Sunday, 28 April 2013
According to Robert Bly, the poet who became more famous as a thinker about the "crisis of masculinity" with his book Iron John, young viking men would often enter a permitted period of lassitude, when they would simply lie around the hall doing nothing much, maybe listening to Björk or more likely Burzum, and often sleeping in the warm ashes of the fire. This was known, apparently, as "ashes time".
These would presumably have been young noble vikings, and not the sons of working-stiff vikings (and certainly not anybody's daughters). "Hey, there may be no daylight today but wood needs chopping to make fresh ashes for his lordship to wallow in, you lazy git -- get out of bed right now!"
One of the great advances of modern society since the 1970s has been the democratisation of ashes time. In the absence of any actual work to do -- not even any wood seems to need chopping -- whole sections of the population have nothing better to do than stay in bed. For the first decade or two, this can seem like an extremely fine idea.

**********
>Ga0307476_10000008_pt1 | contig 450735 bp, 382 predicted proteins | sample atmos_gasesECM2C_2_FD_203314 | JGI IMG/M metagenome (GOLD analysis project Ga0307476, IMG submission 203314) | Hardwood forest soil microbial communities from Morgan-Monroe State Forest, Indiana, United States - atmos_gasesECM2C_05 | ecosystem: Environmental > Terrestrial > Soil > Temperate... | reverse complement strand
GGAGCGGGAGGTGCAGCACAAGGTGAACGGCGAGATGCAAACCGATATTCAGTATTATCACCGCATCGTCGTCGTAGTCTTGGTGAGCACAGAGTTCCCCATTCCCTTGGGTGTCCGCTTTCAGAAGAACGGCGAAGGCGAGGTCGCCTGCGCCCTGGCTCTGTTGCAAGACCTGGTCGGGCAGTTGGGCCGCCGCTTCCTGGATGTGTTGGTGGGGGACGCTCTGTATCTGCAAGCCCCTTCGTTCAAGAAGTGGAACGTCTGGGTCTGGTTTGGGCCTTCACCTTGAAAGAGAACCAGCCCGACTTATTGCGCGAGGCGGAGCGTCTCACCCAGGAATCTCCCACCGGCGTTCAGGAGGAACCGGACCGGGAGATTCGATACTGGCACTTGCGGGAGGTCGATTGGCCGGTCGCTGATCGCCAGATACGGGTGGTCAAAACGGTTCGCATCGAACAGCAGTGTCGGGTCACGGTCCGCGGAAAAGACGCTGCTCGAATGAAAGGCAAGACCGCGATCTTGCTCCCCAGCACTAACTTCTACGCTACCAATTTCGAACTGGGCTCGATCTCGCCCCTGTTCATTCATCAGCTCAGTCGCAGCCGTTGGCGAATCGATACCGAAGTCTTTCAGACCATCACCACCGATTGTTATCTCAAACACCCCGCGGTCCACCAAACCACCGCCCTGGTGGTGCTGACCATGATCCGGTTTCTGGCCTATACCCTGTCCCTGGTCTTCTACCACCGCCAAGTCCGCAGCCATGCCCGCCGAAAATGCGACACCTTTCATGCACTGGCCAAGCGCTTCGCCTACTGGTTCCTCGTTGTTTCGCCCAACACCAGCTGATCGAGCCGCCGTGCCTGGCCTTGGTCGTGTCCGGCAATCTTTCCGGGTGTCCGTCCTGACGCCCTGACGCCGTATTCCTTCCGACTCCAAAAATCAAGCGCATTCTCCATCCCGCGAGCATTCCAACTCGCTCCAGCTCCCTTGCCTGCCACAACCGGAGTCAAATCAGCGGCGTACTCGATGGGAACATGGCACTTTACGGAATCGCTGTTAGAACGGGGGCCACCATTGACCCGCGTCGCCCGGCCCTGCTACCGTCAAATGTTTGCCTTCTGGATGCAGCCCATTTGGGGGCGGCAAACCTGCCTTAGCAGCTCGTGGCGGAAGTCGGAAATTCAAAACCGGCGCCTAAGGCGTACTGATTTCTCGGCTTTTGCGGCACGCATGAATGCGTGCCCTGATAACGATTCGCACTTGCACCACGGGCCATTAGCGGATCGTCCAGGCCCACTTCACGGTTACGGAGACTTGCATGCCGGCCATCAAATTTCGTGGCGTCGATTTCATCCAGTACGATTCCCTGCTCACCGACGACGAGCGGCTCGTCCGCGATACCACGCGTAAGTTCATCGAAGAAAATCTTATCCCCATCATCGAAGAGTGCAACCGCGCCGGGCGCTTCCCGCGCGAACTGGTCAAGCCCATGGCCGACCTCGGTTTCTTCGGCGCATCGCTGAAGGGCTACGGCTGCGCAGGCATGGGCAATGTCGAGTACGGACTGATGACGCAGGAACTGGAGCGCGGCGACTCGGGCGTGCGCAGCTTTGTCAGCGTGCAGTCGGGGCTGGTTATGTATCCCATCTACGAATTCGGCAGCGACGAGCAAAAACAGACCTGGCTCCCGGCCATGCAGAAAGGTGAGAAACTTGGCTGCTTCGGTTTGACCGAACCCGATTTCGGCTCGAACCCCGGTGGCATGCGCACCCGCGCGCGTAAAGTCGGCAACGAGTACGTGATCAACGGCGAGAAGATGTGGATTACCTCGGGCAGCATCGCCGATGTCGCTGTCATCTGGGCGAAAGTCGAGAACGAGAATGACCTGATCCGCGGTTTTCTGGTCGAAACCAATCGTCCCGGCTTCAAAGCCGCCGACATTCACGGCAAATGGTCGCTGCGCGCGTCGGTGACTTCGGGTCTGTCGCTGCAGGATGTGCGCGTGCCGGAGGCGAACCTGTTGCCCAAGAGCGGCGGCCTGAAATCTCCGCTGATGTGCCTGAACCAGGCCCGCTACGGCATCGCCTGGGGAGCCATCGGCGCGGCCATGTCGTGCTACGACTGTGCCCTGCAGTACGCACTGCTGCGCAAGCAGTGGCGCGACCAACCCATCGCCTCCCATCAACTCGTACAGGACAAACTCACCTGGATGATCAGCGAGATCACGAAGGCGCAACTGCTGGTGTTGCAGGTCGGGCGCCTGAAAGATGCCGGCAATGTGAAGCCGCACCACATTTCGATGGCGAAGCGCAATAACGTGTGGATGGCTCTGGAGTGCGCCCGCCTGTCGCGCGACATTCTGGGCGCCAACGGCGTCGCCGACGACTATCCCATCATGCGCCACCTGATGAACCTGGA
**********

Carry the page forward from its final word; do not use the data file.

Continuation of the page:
Unfortunately, as the Nouveau Idle do not stand to inherit the Great Hall or the dragon-headed ship, and will not by right of birth lead raids or steer great enterprises of state, this period of wool-gathering, day-dreaming and daytime TV amounts to nothing more than an extended false start to life.
Someone has been busy making ash piles up on St. Catherine's Hill. The view is gradually opening up, as trees and scrub are felled and burned, in an attempt to recreate "proper" chalk downland.
However, I suspect that the scrub will be planning its counter-attack right now. Thorn and brambles never sleep. They know the weakness of our species, with our fondness for permitted or enforced periods of lassitude. They'll be back.